The transalkylation of heavy aromatics with benzene and toluene was demonstrated over the dual bed catalyst system of this invention in a fixed-bed microunit. The top bed was a 1/20 inch quadrilobe 80:20 MCM-49:Al2O3 extrudate that had been impregnated with 0.1% Pt, the same catalyst tested in Example 1. The bottom bed was a 1/16″ cylindrical 65:35 Mordenite:Al2O3 extrudate containing 0.1 wt % Pt. The bottom bed catalyst had been steamed to an alpha activity roughly similar to that of the ZSM-12 based catalyst tested in Example 3. The ratio of the top bed to the bottom bed was 3:7. The reactor pressure was 350 psig and the H2:HC ratio was 2:1. The feed to the reactor contained 85% heavy aromatics and 15% benzene+toluene. A detailed analysis of the feed is shown in Table 1. The reactor temperature was varied between 390° C. and 420°, and the weight hourly space velocity (WHSV) was 4 hr−1. On start-up, the catalyst beds were reduced in hydrogen at 420° C., and then sulfided with 400 wt. ppm H2S in H2 prior to introducing feed. The total amount of sulfur added to the reactor was 5 moles S per mole Pt prior to feed introduction, and a further 10 moles S per mole Pt after feed was introduced. After feed was introduced, the catalyst beds were de-edged by running with a H2:HC ratio of 1 for the first 24 hours. Product analysis occurred using on-line GC-FID with a 60 m DB-WAX column.

TABLE 5
Conversion and Yield Slate for
Dual Bed System at 4 WHSV
Day-on-stream 4.7
Average Rxtr Temp (° F.) 788
Catalyst Performance
De-ethylation (%) 79.4
De-propylation (%) 99.1
Conversion
C9 + C10 55.7
Ethyltoluene 82.9
Ethylxylene 71.6
Yields (wt. %)
Light Gas (C5−) 7.9
Benzene 4.1
Toluene 16.7
Ethylbenzene 1.2
Xylenes 27.6
C9 Aromatics 28.4
C10 Aromatics 8.3
Naphthalene 0.2
218+° C. b.p. material 3.1

As the data in Table 5 indicates, the dual bed catalyst system has high overall dealkylation rates, with de-ethylation rates approaching 80%. With this catalyst system, the amount of heavy components, specifically the aromatics boiling at temperatures greater than 218° C., is slightly higher than that compared to the dual bed system using ZSM-12 in the second bed. Overall, the data in Table 5 indicates that catalysts based on mordenite are also suitable transalkylation catalysts that can be used in the dual bed system that uses MWW-based top bed catalysts.

As has been indicated by this disclosure, the use of a dual bed system for heavy aromatics transalkylation provides significant benefits over existing technologies. The dual bed system allows for processing of heavier feeds, and for processing feeds at higher throughput through the reactor, thereby increasing production. In addition, the low aging rate of this dual bed system allows for longer catalyst cycles, and the reduced down-time resulting from reduced catalyst change-outs or catalyst regenerations leads to significant monetary savings.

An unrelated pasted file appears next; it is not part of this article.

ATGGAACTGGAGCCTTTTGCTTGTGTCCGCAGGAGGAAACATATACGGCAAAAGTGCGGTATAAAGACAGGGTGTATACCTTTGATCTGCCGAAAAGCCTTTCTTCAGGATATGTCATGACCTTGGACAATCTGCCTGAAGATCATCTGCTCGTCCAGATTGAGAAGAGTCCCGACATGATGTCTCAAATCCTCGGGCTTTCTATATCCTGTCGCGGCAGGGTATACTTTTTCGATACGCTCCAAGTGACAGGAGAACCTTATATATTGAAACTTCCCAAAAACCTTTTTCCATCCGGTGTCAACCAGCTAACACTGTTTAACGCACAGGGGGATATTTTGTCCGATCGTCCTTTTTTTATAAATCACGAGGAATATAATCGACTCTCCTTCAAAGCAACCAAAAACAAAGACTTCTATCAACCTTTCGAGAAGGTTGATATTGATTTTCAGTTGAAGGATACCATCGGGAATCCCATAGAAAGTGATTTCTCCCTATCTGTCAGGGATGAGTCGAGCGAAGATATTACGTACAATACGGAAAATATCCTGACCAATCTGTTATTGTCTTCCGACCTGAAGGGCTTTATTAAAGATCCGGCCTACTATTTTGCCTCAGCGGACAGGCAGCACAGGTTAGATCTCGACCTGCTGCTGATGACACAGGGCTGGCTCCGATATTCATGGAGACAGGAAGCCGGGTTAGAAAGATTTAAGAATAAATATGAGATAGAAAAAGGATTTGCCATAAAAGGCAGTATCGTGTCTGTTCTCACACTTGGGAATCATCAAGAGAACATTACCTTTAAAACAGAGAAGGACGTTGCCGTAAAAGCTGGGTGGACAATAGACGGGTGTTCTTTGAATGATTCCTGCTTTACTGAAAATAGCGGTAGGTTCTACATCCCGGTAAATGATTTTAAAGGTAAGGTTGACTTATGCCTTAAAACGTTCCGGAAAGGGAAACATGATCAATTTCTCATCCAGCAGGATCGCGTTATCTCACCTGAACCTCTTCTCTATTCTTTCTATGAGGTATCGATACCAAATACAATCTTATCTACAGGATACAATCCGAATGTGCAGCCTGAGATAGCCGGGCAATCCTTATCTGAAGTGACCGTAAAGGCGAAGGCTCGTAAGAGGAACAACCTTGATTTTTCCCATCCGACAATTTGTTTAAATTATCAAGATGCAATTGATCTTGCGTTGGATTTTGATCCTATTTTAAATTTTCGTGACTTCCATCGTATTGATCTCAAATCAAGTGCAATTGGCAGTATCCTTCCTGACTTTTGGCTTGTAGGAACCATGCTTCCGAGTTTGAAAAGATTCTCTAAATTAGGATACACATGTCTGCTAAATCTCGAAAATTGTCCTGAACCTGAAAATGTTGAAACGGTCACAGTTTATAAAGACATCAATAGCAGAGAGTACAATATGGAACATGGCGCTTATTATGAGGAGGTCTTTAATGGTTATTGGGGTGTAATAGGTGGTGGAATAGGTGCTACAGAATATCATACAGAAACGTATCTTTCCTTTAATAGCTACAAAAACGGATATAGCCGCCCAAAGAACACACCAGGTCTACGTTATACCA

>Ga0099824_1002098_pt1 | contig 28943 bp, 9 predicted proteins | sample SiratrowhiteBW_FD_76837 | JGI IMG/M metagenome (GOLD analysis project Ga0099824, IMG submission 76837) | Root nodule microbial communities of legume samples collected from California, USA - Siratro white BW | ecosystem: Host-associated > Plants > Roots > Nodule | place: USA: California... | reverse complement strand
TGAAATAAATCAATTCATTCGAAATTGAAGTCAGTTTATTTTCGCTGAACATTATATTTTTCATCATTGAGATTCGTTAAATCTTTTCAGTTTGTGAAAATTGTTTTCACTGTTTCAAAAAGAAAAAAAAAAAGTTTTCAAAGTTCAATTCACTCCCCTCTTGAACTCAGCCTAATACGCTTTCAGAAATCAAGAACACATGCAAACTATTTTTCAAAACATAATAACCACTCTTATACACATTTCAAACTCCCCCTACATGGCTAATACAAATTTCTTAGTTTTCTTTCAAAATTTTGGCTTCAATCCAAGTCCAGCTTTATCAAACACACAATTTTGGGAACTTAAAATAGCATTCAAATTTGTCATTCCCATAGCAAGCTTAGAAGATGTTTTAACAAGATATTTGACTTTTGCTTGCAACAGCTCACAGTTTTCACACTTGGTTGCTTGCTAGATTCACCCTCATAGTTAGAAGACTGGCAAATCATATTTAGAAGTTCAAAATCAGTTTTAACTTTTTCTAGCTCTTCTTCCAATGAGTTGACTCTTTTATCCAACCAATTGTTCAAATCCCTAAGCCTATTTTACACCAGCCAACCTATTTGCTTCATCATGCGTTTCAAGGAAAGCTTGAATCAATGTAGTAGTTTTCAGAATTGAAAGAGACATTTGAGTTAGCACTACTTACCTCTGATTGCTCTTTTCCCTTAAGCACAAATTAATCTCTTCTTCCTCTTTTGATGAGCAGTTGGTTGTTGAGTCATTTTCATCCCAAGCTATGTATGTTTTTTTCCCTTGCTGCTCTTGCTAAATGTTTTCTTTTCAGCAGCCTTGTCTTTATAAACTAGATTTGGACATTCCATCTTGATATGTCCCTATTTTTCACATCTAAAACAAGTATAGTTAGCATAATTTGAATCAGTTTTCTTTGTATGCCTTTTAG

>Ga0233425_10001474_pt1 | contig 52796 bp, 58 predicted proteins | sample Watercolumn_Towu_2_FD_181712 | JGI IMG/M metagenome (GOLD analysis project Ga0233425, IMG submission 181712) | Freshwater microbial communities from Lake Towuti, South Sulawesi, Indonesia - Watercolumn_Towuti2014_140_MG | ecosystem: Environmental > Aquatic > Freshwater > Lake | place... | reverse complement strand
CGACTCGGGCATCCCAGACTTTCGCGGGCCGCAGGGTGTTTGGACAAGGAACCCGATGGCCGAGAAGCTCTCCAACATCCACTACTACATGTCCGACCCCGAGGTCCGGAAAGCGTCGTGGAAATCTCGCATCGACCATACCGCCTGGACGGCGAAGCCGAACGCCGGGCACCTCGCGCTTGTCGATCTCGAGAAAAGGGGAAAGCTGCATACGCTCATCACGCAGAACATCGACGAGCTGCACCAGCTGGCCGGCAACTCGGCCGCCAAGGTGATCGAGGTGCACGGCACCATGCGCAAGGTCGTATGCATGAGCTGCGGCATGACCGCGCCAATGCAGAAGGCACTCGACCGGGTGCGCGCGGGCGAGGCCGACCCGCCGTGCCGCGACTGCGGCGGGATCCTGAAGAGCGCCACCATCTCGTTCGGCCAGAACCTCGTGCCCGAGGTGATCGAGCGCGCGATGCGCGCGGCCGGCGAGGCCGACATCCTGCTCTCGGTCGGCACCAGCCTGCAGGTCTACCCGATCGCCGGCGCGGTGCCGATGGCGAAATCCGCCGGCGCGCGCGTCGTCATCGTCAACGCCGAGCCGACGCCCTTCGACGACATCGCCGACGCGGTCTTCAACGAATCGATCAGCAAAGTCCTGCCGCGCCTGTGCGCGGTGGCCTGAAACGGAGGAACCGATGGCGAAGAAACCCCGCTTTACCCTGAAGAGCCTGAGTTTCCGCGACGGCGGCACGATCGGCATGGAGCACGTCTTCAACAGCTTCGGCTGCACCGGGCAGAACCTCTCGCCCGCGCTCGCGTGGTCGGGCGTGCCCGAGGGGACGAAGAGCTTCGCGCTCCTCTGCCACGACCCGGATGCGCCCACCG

These examples serve to illustrate the invention, but should in no way limit the scope of the invention. It is envisioned that a multitude of catalysts having a 12 MR pore structure would be suitable for the second bed. Examples of other catalysts suitable for the second bed include zeolite beta, USY, NU-87, and combinations of zeolites, including combinations of 10 MR zeolites with 12 MR zeolites. These zeolites may employ a hydrogenating metal as well.

As a further embodiment of this invention, a third bed may be used in conjunction with the dual beds already discussed. The purpose of this third bed is to catalytically crack non-aromatic species, e.g. methylcyclohexane, that may form as a result of hydrogenation of aromatic species in the first two beds. These non-aromatic species often have boiling points in the same range as benzene, and are therefore difficult to separate by distillation, making their removal via catalytic cracking desirable. The use of this third bed, often making up less than 15% of the total catalyst mass, is optional, and would generally only be employed to meet benzene purity specifications.

The meanings of terms used herein shall take their ordinary meaning in the art; reference shall be taken, in particular, to Handbook of Petroleum Refining Processes, Third Edition, Robert A. Meyers, Editor, McGraw-Hill (2004). In addition, all patents and patent applications, test procedures (such as ASTM methods), and other documents cited herein are fully incorporated by reference to the extent such disclosure is not inconsistent with this invention and for all jurisdictions in which such incorporation is permitted. Also, when numerical lower limits and numerical upper limits are listed herein, ranges from any lower limit to any upper limit are contemplated. Note further that Trade Names used herein are indicated by a ™ symbol or ® symbol, indicating that the names may be protected by certain trademark rights, e.g., they may be registered trademarks in various jurisdictions.

While the illustrative embodiments of the invention have been described with particularity, it will be understood that various other modifications will be apparent to and can be readily made by those skilled in the art without departing from the spirit and scope of the invention. Accordingly, it is not intended that the scope of the claims appended hereto be limited to the examples and descriptions set forth herein but rather that the claims be construed as encompassing all the features of patentable novelty which reside in the present invention, including all features which would be treated as equivalents thereof by those skilled in the art to which the invention pertains.

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Classifications
U.S. Classification585/475
International ClassificationC07C6/12
Cooperative ClassificationC07C2529/40, C07C6/126, B01J29/7476, B01J29/22, B01J29/7276, C07C2529/08, B01J29/7469, B01J2229/42, B01J35/0006, B01J37/20
European ClassificationC07C6/12D, B01J29/22, B01J35/00B, B01J29/74K, B01J29/74L, B01J29/72L, B01J37/20